##### More on Heat Capacities

Under the assumption that there are no bond energy changes and the only energy systems are the thermal and bond systems, the first law of thermodynamics reduces to

$dU = dQ + dW$

$dE_{th} = dQ + dW \text{, since} E_{bond} = 0$

Solving for dQ and differentiating with respect to T we obtain a general expression for the heat capacity in terms of our model:

$C = \frac{dQ}{dT} = \frac{dE_{th}}{dT} - \frac{dW}{dT}$

Previously, we wanted the constant volume heat capacity. In that case, the dW/dT term was zero, so we had for constant volume:

$C_{v} = \frac{dQ}{dT} = \frac{dE_{th}}{dT}$

For constant pressure, the work term is not zero, so we need to evaluate it for the particular substance we are concerned about.

The first step is to write dW as -PdV, since we are concerned with fluids (liquids and gases). The expression for Cp then becomes

$C_{p} = \frac{dQ}{dT} = \frac{dE_{th}}{dT} + P \frac{dV}{dT}$      or

$C_{p} = C_{v} + P \frac{dV}{dT}$

To go any further we need to evaluate dV/dT, which will depend on the substance. We will evaluate this within the Ideal Gas Model shortly.

##### Algebraic Representations

Relationships 1-3

$$\Delta E = \Delta E_{\text{mechanical}} + \Delta U$$

$$\Delta E_{\text{physical system}} = Q_{\text{into physical system}} + W_{\text{done on physical system}}$$

or simply $\Delta E = Q + W$

$$\Delta U = \Delta E_{bond} + \Delta E_{thermal} + \Delta E_{atomic} + \Delta E_{nuclear}$$

The 1st Law of Thermodynamics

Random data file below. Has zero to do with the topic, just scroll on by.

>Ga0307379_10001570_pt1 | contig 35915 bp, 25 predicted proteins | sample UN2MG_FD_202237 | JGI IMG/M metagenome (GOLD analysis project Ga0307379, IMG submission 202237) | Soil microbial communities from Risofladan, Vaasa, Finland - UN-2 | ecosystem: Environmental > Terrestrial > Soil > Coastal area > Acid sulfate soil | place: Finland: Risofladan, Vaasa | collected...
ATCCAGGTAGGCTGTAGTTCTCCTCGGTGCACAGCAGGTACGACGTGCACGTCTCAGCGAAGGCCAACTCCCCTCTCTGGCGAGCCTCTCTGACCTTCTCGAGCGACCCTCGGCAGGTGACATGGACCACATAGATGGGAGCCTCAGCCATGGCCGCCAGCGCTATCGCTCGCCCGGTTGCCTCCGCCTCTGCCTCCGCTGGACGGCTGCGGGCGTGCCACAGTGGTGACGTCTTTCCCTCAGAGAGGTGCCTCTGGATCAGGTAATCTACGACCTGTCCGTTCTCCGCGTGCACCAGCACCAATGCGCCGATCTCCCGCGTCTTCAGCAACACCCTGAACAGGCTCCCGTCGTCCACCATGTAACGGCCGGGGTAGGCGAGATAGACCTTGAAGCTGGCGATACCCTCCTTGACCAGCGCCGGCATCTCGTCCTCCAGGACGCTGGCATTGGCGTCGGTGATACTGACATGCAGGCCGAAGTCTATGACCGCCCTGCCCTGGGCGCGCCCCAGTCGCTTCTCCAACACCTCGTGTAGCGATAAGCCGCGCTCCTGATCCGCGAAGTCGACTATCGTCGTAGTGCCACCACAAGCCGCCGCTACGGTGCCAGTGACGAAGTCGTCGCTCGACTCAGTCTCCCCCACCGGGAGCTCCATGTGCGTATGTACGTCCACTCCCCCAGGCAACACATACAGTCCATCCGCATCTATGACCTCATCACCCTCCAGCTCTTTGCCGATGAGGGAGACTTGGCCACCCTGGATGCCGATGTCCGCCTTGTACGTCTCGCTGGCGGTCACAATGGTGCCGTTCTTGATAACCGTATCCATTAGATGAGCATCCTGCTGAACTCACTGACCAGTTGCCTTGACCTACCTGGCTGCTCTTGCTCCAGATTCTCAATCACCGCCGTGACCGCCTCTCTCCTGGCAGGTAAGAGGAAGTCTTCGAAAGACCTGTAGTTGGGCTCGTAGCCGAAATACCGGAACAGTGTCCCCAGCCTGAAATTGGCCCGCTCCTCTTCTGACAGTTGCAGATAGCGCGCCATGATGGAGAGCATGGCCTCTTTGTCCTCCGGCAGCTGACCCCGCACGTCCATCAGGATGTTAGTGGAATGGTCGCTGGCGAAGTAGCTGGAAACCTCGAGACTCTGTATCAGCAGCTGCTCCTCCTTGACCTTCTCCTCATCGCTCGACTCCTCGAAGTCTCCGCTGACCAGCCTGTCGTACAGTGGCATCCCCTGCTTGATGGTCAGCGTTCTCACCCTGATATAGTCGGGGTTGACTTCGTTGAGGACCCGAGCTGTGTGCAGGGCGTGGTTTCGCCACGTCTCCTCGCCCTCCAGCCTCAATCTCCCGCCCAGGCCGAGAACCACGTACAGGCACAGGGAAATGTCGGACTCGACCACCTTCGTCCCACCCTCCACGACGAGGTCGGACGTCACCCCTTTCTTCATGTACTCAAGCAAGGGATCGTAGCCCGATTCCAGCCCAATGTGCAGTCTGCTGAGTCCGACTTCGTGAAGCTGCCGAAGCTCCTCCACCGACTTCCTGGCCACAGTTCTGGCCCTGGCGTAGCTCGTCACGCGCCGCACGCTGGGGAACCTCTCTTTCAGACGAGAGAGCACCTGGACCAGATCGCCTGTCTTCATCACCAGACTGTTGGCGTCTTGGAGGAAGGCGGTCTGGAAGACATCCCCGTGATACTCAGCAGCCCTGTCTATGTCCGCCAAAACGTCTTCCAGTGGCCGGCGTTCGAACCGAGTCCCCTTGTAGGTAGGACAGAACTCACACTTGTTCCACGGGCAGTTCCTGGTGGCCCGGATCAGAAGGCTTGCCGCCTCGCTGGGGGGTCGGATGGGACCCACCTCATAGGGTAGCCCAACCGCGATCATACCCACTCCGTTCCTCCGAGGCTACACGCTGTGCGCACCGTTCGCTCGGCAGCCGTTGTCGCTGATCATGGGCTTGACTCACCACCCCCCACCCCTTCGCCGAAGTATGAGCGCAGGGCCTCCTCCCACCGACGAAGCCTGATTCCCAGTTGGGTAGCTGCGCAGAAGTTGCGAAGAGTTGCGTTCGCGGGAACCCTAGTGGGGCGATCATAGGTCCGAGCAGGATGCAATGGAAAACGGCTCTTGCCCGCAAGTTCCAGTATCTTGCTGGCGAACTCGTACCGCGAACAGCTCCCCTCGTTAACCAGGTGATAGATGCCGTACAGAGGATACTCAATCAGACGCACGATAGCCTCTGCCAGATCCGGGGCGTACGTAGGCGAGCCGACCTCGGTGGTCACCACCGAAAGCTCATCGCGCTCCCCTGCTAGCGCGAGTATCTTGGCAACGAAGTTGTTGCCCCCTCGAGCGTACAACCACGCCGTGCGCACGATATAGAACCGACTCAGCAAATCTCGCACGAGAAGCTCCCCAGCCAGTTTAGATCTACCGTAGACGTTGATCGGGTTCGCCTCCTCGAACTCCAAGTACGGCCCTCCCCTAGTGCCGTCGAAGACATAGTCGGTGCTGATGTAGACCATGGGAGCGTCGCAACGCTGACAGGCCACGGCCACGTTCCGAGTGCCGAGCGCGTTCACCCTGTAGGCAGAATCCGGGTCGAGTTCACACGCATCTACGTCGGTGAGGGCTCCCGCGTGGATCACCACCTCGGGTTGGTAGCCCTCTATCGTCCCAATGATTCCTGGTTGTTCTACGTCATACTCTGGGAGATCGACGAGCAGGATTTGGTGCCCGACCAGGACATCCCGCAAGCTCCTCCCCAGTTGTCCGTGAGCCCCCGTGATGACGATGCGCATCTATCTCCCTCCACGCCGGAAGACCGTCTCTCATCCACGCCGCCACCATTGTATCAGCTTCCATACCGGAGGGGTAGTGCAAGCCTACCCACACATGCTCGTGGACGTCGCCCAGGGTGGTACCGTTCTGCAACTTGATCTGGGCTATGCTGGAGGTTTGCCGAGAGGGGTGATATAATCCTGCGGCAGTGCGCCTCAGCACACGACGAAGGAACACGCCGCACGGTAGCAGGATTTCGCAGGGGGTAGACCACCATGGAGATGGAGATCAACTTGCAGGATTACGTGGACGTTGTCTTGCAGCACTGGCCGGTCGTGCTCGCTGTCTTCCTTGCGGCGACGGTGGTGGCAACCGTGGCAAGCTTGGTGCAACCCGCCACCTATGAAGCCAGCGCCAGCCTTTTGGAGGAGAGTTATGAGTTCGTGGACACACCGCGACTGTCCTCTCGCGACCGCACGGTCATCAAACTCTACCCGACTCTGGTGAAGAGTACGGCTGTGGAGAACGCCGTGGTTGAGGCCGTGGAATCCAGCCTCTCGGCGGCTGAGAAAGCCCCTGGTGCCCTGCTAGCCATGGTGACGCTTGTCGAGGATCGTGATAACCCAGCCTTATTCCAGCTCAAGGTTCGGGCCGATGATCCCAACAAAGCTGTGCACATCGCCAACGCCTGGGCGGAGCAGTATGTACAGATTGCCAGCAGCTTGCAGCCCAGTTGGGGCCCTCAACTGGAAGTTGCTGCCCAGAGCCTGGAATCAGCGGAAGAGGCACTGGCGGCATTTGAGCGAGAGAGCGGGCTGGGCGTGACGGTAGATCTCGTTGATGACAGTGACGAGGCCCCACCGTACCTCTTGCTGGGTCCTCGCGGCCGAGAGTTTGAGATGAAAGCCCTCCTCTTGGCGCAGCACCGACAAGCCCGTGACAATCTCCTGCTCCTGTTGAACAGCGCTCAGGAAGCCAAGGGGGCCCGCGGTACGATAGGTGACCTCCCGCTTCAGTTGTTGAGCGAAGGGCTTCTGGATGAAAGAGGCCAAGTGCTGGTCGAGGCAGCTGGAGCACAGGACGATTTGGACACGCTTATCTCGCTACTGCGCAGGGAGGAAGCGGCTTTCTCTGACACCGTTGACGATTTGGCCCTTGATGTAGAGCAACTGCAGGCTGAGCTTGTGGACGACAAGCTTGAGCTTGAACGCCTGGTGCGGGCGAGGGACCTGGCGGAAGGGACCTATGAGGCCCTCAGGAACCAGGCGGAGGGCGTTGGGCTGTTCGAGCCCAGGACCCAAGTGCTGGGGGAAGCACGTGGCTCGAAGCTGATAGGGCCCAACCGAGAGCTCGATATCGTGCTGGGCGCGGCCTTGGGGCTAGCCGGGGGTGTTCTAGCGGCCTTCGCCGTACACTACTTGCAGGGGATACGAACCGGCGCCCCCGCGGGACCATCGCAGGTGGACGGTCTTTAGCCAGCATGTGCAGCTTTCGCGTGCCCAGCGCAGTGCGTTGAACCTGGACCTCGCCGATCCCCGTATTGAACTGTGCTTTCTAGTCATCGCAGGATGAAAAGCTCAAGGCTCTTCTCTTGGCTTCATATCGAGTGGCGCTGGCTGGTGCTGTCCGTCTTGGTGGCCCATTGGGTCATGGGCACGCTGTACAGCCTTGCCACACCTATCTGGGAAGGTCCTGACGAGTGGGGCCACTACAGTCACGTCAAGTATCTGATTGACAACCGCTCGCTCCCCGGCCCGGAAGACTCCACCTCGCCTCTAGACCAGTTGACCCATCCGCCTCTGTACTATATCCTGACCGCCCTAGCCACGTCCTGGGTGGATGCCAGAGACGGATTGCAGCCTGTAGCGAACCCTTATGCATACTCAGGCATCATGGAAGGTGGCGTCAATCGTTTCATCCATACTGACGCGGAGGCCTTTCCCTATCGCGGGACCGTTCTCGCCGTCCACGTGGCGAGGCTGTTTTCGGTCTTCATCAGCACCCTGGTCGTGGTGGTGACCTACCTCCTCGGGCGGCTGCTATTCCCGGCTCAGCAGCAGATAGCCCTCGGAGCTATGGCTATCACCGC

∆U = Q + W  in differential form: dU = dQ + dW  and for simple fluids:          dU = dQ – PdV
and for reversible fluid systems or along reversible paths:    dU = TdS – PdV

Because dU = TdS – PdV involves only functions of state (Q’s and W’s have been replaced by state functions), it is true for all processes, whether they are reversible or not.

Expression for work done on a fluid

$W = - \int_{V_{i}}^{V_{f}} P(V) dV \text{ or in differential form:} dW = -P(V) dV$

Relations 4-6

The Second Law of Thermodynamics:

In a closed system, $$\Delta S \geq 0$$

$dS = \frac{dQ}{T}$ in a reversible process

Extension of the concept of heat capacity:

Heat Capacity

$$C = dQ/dT$$

Heat Capacity at Constant Volume and Constant Pressure (with ∆EBond = 0)

$$C_{v} = dE_{th}/dT C_{p} = C_{v} + P \cdot dV/dT$$

Relations 7-10

Enthalpy

$$H = U + PV$$ ,  At constant pressure, $$\Delta H = Q$$

Gibbs Energy

$$G = H - TS$$ ,  At constant pressure and temperature, $$\Delta G = \Delta H – T \Delta S$$

If  $$\Delta G < 0$$, the process is spontaneous

If $$\Delta G > 0$$, the process is not spontaneous

If $$\Delta G = 0$$ , the forward and reverse directions are in equilibrium

Equations of Sate:

Ideal Gas Law: $$PV = nRT$$    or    $$PV = N k_{B} T$$